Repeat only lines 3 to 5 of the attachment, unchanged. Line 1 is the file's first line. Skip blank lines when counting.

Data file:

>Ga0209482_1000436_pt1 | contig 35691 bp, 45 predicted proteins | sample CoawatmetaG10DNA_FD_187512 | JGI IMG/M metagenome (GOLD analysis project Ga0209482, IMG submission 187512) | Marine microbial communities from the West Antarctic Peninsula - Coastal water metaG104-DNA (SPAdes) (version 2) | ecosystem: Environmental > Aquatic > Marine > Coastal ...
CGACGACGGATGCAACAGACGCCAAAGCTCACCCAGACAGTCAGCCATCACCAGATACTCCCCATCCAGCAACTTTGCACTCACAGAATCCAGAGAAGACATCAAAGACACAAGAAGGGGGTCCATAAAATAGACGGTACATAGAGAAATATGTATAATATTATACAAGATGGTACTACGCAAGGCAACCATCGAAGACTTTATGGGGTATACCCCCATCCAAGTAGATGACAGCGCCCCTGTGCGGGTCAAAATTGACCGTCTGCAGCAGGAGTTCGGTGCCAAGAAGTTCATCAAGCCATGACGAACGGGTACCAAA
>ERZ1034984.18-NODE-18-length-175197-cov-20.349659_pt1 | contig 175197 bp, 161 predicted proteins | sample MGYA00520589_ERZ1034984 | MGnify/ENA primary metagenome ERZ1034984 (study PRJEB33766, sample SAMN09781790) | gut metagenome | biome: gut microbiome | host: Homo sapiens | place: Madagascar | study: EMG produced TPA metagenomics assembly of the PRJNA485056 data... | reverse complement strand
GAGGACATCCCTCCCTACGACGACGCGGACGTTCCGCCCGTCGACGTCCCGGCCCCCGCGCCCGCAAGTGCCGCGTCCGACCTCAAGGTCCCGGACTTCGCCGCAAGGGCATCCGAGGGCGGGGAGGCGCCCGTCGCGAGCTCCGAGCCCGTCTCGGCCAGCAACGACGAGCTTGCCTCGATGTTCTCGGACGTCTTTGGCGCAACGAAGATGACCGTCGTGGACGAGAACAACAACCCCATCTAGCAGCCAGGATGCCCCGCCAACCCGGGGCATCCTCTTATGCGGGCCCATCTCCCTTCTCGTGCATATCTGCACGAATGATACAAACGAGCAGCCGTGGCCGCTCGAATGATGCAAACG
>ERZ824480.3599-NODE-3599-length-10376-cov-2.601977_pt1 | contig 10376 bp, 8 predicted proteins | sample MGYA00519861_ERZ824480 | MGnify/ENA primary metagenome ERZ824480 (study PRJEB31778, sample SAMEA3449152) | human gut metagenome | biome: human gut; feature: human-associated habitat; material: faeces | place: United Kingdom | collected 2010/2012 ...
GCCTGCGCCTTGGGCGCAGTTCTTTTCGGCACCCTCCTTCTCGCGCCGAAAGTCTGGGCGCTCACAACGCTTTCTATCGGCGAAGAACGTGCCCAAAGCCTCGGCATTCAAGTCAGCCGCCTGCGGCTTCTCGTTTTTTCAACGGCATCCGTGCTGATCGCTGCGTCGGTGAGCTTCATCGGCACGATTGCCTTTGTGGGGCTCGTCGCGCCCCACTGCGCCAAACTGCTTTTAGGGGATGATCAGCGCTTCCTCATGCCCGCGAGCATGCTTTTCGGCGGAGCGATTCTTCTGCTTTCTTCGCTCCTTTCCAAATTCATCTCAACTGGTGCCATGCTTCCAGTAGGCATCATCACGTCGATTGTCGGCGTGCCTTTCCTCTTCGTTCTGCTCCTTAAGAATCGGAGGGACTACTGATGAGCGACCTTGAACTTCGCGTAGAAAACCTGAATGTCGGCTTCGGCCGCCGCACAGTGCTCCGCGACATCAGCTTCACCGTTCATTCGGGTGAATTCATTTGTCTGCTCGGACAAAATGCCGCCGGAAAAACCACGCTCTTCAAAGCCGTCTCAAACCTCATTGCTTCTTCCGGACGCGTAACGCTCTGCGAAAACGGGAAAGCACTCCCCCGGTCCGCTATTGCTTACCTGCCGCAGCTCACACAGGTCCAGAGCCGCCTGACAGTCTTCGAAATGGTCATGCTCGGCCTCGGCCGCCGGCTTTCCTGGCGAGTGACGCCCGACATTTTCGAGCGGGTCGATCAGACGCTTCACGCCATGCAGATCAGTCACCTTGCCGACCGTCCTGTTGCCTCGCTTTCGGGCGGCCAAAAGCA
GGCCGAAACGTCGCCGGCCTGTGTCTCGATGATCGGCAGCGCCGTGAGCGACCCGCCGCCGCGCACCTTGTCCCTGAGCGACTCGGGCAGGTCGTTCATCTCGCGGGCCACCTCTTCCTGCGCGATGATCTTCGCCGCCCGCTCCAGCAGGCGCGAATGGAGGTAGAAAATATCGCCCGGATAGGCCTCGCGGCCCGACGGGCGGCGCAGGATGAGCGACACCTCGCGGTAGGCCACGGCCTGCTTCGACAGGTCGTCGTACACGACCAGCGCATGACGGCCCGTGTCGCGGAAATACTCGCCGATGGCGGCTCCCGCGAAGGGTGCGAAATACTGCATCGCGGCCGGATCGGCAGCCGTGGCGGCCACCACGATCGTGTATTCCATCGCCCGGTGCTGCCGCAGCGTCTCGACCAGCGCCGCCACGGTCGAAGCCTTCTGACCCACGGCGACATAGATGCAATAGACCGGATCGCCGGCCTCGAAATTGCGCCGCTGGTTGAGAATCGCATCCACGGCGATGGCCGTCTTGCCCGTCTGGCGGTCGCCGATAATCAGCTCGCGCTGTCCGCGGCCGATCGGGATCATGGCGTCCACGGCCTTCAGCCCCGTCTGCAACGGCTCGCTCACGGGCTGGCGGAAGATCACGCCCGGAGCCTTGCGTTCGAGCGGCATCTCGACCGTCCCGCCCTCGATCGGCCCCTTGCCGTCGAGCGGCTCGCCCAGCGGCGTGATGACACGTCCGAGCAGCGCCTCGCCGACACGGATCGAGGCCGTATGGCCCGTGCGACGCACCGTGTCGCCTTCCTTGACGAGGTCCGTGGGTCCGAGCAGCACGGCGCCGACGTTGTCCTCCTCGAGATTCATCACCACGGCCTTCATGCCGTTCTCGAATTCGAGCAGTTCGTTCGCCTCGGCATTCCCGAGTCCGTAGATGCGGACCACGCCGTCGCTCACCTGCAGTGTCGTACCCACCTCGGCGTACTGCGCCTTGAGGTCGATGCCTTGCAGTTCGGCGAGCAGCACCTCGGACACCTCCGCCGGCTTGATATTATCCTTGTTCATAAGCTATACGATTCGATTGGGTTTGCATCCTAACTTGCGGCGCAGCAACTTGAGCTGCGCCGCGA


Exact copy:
>ERZ1034984.18-NODE-18-length-175197-cov-20.349659_pt1 | contig 175197 bp, 161 predicted proteins | sample MGYA00520589_ERZ1034984 | MGnify/ENA primary metagenome ERZ1034984 (study PRJEB33766, sample SAMN09781790) | gut metagenome | biome: gut microbiome | host: Homo sapiens | place: Madagascar | study: EMG produced TPA metagenomics assembly of the PRJNA485056 data... | reverse complement strand
GAGGACATCCCTCCCTACGACGACGCGGACGTTCCGCCCGTCGACGTCCCGGCCCCCGCGCCCGCAAGTGCCGCGTCCGACCTCAAGGTCCCGGACTTCGCCGCAAGGGCATCCGAGGGCGGGGAGGCGCCCGTCGCGAGCTCCGAGCCCGTCTCGGCCAGCAACGACGAGCTTGCCTCGATGTTCTCGGACGTCTTTGGCGCAACGAAGATGACCGTCGTGGACGAGAACAACAACCCCATCTAGCAGCCAGGATGCCCCGCCAACCCGGGGCATCCTCTTATGCGGGCCCATCTCCCTTCTCGTGCATATCTGCACGAATGATACAAACGAGCAGCCGTGGCCGCTCGAATGATGCAAACG
>ERZ824480.3599-NODE-3599-length-10376-cov-2.601977_pt1 | contig 10376 bp, 8 predicted proteins | sample MGYA00519861_ERZ824480 | MGnify/ENA primary metagenome ERZ824480 (study PRJEB31778, sample SAMEA3449152) | human gut metagenome | biome: human gut; feature: human-associated habitat; material: faeces | place: United Kingdom | collected 2010/2012 ...